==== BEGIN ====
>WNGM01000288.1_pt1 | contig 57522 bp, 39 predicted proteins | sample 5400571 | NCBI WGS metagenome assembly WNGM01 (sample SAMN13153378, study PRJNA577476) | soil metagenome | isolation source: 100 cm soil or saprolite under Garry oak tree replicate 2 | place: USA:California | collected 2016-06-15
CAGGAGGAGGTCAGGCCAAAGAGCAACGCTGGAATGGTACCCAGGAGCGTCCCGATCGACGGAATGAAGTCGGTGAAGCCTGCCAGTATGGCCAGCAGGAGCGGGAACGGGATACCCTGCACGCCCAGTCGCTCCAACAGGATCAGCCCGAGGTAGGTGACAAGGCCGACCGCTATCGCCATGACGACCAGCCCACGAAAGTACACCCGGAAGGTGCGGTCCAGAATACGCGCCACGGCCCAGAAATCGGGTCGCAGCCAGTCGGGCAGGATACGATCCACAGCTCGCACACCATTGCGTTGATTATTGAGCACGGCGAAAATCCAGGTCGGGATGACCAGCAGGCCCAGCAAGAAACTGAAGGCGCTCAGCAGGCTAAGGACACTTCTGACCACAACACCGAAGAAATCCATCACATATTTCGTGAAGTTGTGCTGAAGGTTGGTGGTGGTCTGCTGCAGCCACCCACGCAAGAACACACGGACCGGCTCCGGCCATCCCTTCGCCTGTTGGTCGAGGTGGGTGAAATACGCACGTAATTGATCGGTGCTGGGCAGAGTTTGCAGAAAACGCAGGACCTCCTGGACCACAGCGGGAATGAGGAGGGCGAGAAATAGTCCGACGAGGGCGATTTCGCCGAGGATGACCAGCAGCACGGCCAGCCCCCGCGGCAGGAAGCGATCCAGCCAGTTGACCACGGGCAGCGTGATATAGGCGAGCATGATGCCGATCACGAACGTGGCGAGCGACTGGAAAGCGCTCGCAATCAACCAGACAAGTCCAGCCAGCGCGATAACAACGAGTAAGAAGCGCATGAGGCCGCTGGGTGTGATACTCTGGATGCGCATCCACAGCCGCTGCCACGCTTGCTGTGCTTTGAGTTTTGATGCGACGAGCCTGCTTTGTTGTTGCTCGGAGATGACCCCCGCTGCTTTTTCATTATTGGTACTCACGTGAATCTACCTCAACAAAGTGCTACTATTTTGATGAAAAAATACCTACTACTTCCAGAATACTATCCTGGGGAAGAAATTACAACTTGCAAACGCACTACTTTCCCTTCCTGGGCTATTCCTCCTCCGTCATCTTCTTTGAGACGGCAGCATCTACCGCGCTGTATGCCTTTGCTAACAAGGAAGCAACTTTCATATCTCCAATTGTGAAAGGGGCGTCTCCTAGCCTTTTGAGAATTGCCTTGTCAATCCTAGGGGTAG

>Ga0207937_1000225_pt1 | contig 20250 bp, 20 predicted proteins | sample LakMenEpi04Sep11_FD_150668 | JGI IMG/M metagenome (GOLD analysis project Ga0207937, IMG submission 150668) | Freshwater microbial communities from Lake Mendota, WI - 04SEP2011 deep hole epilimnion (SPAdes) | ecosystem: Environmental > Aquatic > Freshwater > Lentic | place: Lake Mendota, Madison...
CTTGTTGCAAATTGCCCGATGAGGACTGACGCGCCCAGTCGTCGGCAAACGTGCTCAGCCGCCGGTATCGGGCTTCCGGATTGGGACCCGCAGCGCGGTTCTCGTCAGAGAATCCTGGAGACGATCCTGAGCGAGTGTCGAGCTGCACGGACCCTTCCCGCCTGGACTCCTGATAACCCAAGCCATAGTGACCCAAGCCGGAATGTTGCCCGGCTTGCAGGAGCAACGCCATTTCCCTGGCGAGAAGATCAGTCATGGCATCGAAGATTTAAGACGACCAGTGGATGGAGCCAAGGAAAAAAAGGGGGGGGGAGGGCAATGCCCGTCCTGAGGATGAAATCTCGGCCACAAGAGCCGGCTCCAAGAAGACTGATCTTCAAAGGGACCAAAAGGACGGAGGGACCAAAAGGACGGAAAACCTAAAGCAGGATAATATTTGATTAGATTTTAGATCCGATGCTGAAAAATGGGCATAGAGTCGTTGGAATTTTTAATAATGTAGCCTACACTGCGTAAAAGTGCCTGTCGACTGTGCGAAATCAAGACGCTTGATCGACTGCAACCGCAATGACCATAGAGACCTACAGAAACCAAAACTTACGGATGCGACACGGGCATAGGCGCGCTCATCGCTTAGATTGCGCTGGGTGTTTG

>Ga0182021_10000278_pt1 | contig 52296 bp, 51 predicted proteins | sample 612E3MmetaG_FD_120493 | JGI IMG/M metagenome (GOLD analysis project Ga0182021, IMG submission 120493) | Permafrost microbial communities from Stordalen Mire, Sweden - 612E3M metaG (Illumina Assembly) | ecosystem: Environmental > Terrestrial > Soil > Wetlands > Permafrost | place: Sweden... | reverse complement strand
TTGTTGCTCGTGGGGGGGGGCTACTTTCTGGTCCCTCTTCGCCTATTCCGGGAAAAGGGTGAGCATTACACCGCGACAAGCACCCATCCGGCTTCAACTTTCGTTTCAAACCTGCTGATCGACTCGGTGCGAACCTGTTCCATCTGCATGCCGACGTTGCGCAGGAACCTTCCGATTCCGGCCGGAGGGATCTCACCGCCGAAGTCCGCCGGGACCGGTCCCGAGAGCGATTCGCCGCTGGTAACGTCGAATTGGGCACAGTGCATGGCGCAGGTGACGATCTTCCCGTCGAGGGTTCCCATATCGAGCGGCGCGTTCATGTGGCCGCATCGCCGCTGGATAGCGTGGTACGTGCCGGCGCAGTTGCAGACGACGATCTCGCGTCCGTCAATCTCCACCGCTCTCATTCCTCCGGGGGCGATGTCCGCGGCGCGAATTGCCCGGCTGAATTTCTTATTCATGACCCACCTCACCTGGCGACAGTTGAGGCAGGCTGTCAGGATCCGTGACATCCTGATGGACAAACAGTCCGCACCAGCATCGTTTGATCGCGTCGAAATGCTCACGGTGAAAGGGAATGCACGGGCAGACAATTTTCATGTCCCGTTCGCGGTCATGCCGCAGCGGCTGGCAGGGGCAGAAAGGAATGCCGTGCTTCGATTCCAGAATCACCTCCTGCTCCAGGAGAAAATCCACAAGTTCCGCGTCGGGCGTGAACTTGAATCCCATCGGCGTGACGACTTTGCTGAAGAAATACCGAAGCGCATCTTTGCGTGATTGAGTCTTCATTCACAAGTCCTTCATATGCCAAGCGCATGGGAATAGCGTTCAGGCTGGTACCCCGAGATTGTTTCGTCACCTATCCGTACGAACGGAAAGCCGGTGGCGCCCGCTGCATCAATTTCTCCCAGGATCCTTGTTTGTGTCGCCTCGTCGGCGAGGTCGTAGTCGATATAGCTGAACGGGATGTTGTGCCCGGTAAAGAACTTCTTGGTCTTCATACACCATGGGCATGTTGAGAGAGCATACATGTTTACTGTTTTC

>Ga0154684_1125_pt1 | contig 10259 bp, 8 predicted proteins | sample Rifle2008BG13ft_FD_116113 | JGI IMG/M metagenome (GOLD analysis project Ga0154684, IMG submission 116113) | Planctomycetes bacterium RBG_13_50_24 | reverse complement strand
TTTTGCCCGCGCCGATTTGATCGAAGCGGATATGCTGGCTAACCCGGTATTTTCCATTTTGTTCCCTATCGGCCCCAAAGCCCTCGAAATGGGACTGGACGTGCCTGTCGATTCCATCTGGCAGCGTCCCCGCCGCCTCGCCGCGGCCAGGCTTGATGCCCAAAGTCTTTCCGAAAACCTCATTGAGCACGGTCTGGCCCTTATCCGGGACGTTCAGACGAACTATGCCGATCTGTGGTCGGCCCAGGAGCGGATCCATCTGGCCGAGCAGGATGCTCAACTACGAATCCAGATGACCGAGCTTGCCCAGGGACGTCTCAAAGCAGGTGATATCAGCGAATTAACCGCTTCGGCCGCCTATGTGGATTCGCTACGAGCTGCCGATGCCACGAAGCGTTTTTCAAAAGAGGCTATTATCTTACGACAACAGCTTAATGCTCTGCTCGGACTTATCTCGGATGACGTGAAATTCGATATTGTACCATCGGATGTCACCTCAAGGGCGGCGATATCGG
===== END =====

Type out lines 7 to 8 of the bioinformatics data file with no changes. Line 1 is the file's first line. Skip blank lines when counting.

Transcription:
>Ga0154684_1125_pt1 | contig 10259 bp, 8 predicted proteins | sample Rifle2008BG13ft_FD_116113 | JGI IMG/M metagenome (GOLD analysis project Ga0154684, IMG submission 116113) | Planctomycetes bacterium RBG_13_50_24 | reverse complement strand
TTTTGCCCGCGCCGATTTGATCGAAGCGGATATGCTGGCTAACCCGGTATTTTCCATTTTGTTCCCTATCGGCCCCAAAGCCCTCGAAATGGGACTGGACGTGCCTGTCGATTCCATCTGGCAGCGTCCCCGCCGCCTCGCCGCGGCCAGGCTTGATGCCCAAAGTCTTTCCGAAAACCTCATTGAGCACGGTCTGGCCCTTATCCGGGACGTTCAGACGAACTATGCCGATCTGTGGTCGGCCCAGGAGCGGATCCATCTGGCCGAGCAGGATGCTCAACTACGAATCCAGATGACCGAGCTTGCCCAGGGACGTCTCAAAGCAGGTGATATCAGCGAATTAACCGCTTCGGCCGCCTATGTGGATTCGCTACGAGCTGCCGATGCCACGAAGCGTTTTTCAAAAGAGGCTATTATCTTACGACAACAGCTTAATGCTCTGCTCGGACTTATCTCGGATGACGTGAAATTCGATATTGTACCATCGGATGTCACCTCAAGGGCGGCGATATCGG